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(CNN) -- The British royal family has a long history with the sea. Queen Elizabeth II's much beloved Royal Yacht Britannia carried members of the monarchy on almost 1000 official voyages over 44 years, from her launch in 1953 to her decommissioning in 1997.
Her Majesty was seen wiping a tear away at the farewell ceremony for Britannia, which was launched in 1953 with a dual purpose - to provide royal travel around the Commonwealth and to act as a hospital ship in time of war.
Now UK media reports that Conservative member of parliament Michael Gove has suggested the Queen should be given a new yacht to mark this year's diamond jubilee.
What would go into designing a yacht fit for the Queen of England? We ask some yacht designers what they would do if they received the commission of a lifetime.
A "timeless" creation
"Any royal yacht is around for some time," says Ken Freviokh. "It needs to be timeless and look as good in ten years time as it did on its launch."
The yacht designer would draw on the last Britannia as a source of inspiration for a new royal yacht. He says a highlight of the vessel is its "beautiful" proportions which he would replicate for his own creation.
"It should embody the elegance of the old Britannia, but equally it could be a little bit daring," adds Freviokh. But while taking inspiration from the 125 meter yacht, the designer insists it should not be a copy.
"A new royal yacht shouldn't be conventional," he says. "But it shouldn't have any 'trendy' solutions, it needs to be quite distinguished."
Flexibility is essential for a head of state's yacht according to Freviokh. From official tours of the Commonwealth to honeymoons, the last Britannia was used for a range of activities. Freviokh would design large spaces that can be opened up when entertaining, and closed in with glass when the weather commands.
"It has to be a little bit of a transformer," he continues. "The area needs to be used all year around in all temperatures, from the warm Mediterranean to the cooler northern waters near Scotland."
It's not all business for the royals, and Freviokh says he'd take into account the more intimate occasions when creating spaces, allowing a banquet room to be converted into smaller family areas.
"People should melt"
Tony Castro wants onlookers to be captivated by any royal yacht he would design. "People should melt when they see it," the designer says. "It should immediately send out a message."
Castro would take into consideration the role a royal vessel plays when designing one. He says the boat is a great tool to promote the country and grab people's attention, whether they are heads of state, captains of industry or fundraisers. "It's a great way to get people together to sell a message -- no one could turn down an invitation to the royal yacht."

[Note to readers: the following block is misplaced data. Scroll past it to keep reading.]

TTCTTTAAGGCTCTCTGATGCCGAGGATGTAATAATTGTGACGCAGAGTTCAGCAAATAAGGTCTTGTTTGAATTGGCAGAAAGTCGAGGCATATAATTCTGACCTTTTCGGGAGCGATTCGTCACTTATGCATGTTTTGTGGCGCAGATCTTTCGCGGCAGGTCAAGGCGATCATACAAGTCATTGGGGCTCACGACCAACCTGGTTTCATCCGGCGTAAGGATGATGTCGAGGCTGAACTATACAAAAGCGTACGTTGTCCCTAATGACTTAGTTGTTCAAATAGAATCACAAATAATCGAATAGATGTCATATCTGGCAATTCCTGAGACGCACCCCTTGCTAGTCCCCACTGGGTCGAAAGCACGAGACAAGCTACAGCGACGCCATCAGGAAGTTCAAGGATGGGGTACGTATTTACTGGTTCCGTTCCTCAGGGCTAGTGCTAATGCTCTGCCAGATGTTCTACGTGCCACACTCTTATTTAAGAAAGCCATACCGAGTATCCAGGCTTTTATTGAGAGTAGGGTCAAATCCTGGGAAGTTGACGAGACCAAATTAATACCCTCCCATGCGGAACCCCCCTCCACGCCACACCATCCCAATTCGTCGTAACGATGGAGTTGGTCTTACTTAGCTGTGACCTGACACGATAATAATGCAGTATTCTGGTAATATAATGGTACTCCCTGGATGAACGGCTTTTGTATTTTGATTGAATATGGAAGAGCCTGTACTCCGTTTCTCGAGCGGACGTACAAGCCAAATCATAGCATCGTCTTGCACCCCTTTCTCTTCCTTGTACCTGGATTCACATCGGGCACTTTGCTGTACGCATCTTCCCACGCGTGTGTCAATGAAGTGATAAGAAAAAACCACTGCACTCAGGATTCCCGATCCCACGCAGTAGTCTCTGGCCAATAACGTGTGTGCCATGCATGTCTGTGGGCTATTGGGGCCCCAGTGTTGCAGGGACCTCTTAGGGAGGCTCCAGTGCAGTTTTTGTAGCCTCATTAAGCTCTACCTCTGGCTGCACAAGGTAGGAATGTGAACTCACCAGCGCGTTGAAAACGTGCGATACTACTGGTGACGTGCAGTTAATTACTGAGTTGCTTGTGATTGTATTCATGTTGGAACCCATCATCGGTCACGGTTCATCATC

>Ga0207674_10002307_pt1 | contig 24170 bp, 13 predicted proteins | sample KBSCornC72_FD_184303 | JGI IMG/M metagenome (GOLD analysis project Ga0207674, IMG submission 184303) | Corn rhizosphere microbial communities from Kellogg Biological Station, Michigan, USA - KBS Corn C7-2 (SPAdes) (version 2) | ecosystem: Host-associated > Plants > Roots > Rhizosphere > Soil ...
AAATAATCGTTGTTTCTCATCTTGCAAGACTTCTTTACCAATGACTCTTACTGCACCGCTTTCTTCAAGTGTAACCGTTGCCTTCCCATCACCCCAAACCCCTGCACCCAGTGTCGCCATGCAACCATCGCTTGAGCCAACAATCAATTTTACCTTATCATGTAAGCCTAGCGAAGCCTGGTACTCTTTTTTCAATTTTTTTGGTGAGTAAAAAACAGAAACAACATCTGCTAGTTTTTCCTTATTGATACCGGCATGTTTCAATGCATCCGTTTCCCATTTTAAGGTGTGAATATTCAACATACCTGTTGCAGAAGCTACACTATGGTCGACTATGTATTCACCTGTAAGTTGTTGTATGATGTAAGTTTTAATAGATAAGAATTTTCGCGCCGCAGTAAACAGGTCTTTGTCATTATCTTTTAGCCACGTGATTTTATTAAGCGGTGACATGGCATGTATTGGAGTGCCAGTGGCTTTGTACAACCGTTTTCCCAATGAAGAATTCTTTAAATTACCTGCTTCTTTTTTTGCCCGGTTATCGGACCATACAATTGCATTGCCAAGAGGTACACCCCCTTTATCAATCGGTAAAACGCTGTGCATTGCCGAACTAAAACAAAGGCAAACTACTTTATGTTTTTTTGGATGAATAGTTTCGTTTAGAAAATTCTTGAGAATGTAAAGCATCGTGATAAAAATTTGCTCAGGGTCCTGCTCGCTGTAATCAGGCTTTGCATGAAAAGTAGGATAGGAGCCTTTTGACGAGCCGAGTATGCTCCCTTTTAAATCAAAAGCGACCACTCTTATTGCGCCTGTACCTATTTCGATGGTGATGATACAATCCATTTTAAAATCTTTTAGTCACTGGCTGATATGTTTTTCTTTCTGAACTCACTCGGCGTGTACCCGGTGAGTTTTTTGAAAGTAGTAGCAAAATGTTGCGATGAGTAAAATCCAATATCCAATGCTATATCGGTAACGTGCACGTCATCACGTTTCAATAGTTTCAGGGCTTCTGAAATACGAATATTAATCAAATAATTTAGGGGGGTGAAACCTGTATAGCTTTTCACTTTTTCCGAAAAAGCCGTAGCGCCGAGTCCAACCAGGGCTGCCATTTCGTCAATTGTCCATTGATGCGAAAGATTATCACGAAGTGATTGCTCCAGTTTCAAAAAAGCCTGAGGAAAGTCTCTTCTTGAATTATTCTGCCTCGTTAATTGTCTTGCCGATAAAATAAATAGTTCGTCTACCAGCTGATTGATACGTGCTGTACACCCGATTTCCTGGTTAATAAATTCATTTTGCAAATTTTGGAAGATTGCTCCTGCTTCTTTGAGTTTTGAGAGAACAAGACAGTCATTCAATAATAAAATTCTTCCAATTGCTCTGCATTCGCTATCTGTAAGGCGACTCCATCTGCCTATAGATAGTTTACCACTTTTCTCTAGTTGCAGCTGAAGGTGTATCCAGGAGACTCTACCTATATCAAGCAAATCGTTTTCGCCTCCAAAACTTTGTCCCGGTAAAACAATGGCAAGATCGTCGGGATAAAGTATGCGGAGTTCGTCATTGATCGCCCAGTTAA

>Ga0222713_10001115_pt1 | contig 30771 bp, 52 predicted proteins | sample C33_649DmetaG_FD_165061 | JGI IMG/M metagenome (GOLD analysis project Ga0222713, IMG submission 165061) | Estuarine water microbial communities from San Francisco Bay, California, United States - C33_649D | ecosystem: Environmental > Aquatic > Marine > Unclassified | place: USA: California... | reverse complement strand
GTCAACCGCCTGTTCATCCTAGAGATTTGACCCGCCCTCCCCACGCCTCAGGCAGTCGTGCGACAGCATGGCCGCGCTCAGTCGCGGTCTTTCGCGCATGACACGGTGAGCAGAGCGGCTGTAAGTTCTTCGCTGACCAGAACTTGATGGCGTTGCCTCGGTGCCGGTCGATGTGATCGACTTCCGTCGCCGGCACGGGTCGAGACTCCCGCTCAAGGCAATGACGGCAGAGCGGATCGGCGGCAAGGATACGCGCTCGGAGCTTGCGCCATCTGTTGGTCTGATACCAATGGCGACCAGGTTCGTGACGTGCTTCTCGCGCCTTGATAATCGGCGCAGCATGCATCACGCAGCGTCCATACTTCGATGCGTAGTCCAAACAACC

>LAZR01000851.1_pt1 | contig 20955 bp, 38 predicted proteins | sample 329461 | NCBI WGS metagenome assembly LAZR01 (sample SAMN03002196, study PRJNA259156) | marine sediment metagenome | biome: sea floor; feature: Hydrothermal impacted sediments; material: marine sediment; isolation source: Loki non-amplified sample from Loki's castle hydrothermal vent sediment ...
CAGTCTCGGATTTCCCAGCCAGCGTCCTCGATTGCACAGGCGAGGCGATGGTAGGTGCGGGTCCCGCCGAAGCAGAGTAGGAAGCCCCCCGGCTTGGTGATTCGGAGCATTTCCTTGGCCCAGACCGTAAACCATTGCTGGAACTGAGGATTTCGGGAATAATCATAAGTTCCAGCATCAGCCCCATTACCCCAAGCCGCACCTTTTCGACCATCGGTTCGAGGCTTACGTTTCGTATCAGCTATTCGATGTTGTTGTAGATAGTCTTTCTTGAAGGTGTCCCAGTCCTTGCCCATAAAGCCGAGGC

Castro says the yacht must display the best of local talent -- technically perfect so it can "show off Britain's capabilities" and modern.
But Castro says any futuristic design should not include "wacky" features. "It can't be too much about the fashion."
The cost-savvy approach
In times of austerity, questions would be raised over the cost of any new royal yacht at the expense of the taxpayers. With that in mind Stephen Huish believes he has the solution for any penny-pinching royal -- buy second-hand.
"In the current market, it's so much cheaper to buy an existing yacht and re-fit and condition it," says Huish. He thinks a complete interior overhaul and a good paint job would suffice.
But Huish insists that does not mean that style would be compromised. "Extravagant areas could be done with more lavish woods," he explains.
"The outside should be modern but I don't think the royal family would go for a highly modern interior, it would have to be traditional," says the designer who thinks furnishing should be classic with a slight modern twist such as simple mouldings made out of wood.
Huish also highlights the need for flexibility. "I would have large VIP guest cabins where bulkheads could be cut off so it could be broken off into two or three rooms if need be."
But if the Queen did not want a pre-loved model, Huish believes there's never been a better time to commission a yacht with an industry facing tough economic challenges; the royal is more likely to get more for her pound.